Entrepreneurs are known for being self-motivated, energetic, creative, visionary, and confident. People with an entrepreneurial spirit usually make good employees as well as business owners—and they're often able to sustain themselves financially, regardless of economic circumstances.
Clearly, helping kids develop an entrepreneurial spirit can reap lifelong rewards. And many of today's young people aspire to entrepreneurship: GoHenry research shows that 25% hope to be their own boss in the future. Plus, many of those who work for other employers will likely make extra money as an entrepreneur on the side, as one in three Americans currently has a side hustle.
Felecia, a mom of two girls in Atlanta, Ga., is helping her children develop a spirit of entrepreneurship and, along the way, they're learning to earn and manage their own money. Lessons like these can help set kids up for long-term financial success.
Setting an example
While she used to work in sales and customer service, Felecia eventually grew her own side hustles into small businesses. She now supports herself by breeding dogs and by buying, repairing, and selling used cars.
For years, Felecia's daughters have watched her establish and enhance her entrepreneurial endeavors, even when she was a full-time employee. “I always had something on the side going on," Felecia explains. “I prefer being an entrepreneur and working for myself, and [my girls] have always seen that in me, even when I had jobs."
In addition to setting an example of pursuing opportunities and taking risks, Felecia has also given her daughters opportunities to find their own entrepreneurial paths. When her oldest daughter, Shadae, wanted to start a hair braiding business at age 13, Felecia helped her convert a backyard shed into a salon.
Shadae paid rent every month for her shed. Gradually, the business expanded, and a local salon owner asked Shadae to join her salon. Today, at age 17, Shadae has taken over that salon. She will graduate from high school this year and go to college to study business while still running her very own business.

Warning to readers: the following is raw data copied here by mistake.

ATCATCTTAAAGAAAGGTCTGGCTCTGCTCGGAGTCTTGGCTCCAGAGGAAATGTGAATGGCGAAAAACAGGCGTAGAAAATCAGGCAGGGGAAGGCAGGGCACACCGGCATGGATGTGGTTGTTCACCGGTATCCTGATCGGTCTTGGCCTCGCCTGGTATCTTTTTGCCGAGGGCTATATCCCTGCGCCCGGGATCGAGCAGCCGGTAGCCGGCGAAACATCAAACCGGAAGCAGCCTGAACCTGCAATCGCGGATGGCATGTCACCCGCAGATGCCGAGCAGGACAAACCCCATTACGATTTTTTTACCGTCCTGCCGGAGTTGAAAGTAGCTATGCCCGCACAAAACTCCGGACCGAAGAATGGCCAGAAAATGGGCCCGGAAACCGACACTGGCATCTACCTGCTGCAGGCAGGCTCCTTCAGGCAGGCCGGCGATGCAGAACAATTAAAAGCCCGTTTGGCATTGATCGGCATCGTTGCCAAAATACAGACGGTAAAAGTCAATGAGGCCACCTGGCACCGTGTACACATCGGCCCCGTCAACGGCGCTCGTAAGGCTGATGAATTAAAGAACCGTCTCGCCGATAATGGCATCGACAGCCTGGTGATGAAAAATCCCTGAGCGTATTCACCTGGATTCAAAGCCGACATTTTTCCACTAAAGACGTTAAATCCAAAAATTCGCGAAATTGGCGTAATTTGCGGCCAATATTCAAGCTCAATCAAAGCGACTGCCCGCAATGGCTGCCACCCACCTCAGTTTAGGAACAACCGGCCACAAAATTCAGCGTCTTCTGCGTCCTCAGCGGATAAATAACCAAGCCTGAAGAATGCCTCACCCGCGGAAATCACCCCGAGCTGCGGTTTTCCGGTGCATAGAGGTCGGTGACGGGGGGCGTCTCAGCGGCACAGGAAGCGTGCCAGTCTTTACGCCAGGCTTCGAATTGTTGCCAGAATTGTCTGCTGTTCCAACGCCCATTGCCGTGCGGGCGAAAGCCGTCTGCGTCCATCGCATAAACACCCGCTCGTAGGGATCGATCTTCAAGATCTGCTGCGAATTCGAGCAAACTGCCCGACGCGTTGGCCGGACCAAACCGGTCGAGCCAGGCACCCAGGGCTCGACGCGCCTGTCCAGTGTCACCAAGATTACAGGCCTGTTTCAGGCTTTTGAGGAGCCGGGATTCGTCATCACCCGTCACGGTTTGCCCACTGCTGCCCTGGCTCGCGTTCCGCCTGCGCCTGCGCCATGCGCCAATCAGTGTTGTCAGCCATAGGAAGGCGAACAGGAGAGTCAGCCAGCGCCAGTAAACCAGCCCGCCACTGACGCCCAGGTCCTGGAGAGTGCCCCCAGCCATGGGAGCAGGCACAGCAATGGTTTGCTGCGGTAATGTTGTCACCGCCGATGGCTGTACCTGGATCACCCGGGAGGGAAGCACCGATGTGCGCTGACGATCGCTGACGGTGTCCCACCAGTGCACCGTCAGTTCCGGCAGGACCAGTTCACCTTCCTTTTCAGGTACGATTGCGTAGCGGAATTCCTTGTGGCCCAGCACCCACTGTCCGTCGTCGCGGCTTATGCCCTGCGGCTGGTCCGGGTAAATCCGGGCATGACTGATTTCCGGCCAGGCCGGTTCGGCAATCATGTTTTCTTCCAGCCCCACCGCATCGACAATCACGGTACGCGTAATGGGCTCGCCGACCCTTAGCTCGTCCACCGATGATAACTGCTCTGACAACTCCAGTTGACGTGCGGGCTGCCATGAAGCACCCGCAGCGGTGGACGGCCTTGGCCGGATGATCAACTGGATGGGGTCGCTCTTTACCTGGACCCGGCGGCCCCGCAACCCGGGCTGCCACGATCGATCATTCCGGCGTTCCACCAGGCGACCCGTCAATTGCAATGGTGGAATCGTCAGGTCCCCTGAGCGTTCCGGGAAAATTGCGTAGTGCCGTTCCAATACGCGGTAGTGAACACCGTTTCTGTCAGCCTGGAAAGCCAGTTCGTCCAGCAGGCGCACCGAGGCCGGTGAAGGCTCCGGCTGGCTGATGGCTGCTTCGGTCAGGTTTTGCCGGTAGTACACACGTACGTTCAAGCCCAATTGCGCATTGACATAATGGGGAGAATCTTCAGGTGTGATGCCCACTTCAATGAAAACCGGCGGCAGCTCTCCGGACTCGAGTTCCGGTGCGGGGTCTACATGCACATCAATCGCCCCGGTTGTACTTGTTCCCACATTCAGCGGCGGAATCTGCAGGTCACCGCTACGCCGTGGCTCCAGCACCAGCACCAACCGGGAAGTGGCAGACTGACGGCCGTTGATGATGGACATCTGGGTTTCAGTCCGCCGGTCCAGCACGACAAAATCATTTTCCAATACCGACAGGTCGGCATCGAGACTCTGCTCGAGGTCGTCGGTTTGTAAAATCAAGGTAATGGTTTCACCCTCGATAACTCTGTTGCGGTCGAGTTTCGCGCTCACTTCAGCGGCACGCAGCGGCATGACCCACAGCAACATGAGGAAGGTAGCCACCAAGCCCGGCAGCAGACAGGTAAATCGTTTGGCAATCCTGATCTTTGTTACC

When Felecia's youngest daughter, Sanai, started asking to borrow her mom's debit card, Felecia searched for a debit card for kids. She found GoHenry, and it has become the ideal way to pay Sanai for completing chores around the house and for helping in Felecia's businesses.
Sanai also collects K-pop albums as investments for her future in addition to the work she does for her mom's dog and car businesses. She plans to hold on to the collectors' editions and sell them later when the value has increased.
Developing an entrepreneurial spirit means allowing yourself to be creative and take risks, and that can be scary. Parents can help their kids by being supportive and encouraging, Felecia says.
Felecia cautions her daughters to avoid trying something just because others are making money at it. Instead, she encourages them to choose pursuits they feel passionate about.
“It can be very scary [to start a business] because your money is not guaranteed like a paycheck," she says. “But if it is something you have a love for and talent and you know you probably could do something with it, do a little research and just do it."
As she tells her girls: "You've just got to put your foot in the water and do it," Felecia explains. "Don't be scared to take that risk because nine times out of 10, if you've got the love and the passion behind it, you're going to be successful at it."
Moms like Felecia are making a difference for their kids today and in the future by teaching them about entrepreneurship and finances.
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